Starting in early November, Holder will serve as JPMorgan Chase’s chief compliance officer, where his responsibilities will include lobbying Congress on the company’s behalf and ensuring it “gets the best deal possible” from any new proposed financial regulations. Holder will also fetch morning coffee and breakfast orders for CEO Jamie Dimon and board members.
For his efforts, Holder will earn an annual salary of $77 million plus bonuses for a job well done.
In a statement, Holder said taking a job at JPMorgan Chase was the logical next step in his career, given the revolving door between financial companies and the government officials who are supposed to regulate these companies.
“By joining JPMorgan Chase, I’m simply cutting out the middleman — the U.S. Justice Department — and going to work directly for the great Jamie Dimon,” he said. “Plus, when Jamie Dimon calls you, or one of his many secretaries calls you, you pick up the phone immediately. Seriously, that’s what we do here in Washington.”
“We are extremely pleased to have Eric Holder, a dear friend and and tireless advocate for the interests of Wall Street, join our prestigious financial services firm where he belongs,” Dimon said in a press release. “Considering the awful s**t we did — and boy did we do a lot of sleazy, ugly, ethically insidious s**t — Mr. Holder always stood in our corner and defended us no matter what. Hell, I even got a 74 percent raise out of it!
“We know any of our fellow financial firms would have been happy to have Mr. Holder on staff, yet he chose us. We are sure he will fit right in with our company culture.”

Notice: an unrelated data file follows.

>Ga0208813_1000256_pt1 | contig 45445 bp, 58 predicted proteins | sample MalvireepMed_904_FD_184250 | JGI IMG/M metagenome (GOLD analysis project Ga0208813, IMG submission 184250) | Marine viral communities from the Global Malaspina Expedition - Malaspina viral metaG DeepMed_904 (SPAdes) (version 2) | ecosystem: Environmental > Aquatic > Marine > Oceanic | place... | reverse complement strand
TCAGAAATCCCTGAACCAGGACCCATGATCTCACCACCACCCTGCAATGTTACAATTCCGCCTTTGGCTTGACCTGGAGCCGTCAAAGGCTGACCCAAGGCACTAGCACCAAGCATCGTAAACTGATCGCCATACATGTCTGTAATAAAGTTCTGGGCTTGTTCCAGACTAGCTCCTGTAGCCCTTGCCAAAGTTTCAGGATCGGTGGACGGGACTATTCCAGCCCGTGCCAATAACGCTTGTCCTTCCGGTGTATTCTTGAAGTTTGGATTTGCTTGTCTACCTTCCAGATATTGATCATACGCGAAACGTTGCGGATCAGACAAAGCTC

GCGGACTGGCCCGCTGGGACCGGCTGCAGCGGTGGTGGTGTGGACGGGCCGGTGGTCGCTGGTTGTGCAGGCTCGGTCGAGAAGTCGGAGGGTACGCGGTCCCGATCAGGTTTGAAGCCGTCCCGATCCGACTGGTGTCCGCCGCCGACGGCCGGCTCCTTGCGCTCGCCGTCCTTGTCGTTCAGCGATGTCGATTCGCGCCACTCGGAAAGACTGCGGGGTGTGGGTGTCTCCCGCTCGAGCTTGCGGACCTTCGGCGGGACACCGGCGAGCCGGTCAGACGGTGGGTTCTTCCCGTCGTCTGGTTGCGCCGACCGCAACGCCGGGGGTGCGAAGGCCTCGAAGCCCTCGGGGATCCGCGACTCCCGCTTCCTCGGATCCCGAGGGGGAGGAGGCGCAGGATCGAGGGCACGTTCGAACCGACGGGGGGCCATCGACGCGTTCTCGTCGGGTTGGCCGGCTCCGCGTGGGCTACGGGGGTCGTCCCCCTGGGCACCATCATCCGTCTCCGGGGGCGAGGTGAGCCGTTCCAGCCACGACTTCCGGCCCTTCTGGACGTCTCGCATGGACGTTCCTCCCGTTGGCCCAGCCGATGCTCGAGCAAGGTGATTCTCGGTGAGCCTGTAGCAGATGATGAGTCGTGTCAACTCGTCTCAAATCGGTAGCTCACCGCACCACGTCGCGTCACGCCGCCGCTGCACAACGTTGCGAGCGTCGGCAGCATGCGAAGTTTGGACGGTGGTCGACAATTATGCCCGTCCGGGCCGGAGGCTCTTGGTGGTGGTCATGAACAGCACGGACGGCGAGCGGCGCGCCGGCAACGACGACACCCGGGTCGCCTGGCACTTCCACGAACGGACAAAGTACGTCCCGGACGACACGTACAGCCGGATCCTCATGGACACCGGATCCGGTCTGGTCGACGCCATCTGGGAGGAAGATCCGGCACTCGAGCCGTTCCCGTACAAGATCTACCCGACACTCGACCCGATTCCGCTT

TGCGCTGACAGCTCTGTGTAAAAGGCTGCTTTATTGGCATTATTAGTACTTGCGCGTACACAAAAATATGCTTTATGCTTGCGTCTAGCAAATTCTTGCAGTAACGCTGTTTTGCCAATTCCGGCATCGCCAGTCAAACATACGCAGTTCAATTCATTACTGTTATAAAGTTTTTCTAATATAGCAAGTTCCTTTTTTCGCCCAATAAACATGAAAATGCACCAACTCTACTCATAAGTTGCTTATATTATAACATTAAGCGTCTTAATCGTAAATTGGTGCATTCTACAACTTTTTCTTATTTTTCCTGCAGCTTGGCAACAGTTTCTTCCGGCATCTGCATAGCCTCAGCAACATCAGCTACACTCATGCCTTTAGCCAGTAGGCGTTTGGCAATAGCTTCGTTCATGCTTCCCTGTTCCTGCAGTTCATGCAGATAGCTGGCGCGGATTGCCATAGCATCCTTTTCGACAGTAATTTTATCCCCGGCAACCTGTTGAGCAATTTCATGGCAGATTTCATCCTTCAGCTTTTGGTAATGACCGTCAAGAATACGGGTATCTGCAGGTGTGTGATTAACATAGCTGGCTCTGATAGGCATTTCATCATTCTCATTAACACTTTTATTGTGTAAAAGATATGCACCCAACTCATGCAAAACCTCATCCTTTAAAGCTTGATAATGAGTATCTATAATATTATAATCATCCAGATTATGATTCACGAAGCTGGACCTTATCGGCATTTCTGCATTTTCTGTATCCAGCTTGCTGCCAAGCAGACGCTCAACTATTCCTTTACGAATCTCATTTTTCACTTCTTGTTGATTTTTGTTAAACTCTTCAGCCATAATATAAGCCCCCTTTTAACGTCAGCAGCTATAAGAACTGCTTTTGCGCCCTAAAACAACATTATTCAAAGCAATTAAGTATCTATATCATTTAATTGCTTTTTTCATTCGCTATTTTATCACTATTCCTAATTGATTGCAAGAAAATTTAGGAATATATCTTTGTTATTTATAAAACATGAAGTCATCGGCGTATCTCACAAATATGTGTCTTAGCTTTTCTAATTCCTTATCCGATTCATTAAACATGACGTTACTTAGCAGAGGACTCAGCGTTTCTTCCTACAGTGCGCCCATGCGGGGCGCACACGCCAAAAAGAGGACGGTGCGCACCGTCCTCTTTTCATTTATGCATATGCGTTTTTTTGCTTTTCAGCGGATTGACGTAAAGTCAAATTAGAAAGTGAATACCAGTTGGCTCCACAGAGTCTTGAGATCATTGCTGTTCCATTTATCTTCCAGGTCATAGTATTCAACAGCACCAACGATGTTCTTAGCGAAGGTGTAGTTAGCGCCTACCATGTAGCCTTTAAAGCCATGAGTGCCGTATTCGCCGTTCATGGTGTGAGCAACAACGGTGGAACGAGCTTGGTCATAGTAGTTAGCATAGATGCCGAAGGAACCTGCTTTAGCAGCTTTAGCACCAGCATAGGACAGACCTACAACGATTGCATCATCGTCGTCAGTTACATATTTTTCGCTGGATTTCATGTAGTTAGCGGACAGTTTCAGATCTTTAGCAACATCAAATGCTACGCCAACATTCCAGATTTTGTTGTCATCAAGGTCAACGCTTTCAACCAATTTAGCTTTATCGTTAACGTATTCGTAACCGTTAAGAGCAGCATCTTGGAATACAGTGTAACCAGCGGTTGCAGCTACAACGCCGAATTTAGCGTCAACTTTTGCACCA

Cowardly Lion of Wall Street
Before President Obama appointed him as attorney general, Holder was a corporate attorney at law firm Covington & Burling, which represented too-big-too-fail banks.
Despite serving as the United States’ top law enforcement official for for six years following the 2007-08 financial crisis and having the budget, Holder failed to hold anyone accountable and declined to prosecute banking executives who played a role in the meltdown. Instead the banks, including JPMorgan Chase, were bailed out and received miniscule fines that often weren’t collected, while the Justice Department went after the mortgage borrowers.
The news that Holder was resigning as attorney general was met with mixed responses from the public.
Reginald Cousins, a construction worker in Baltimore who lost his job and home after the housing bubble burst through fraudulent lending practices, said he was sorry to see Holder go.
“Eric Holder did what he had to do in order to save this country’s economy,” he said as he rummaged through some trash cans for scrap metal and food.
Johnny Weeks, who lost his house shortly after DOJ agents raised his marijuana dispensary, said Holder was a self-serving hypocrite.
“Oh well. At least he was cool with gay marriage.”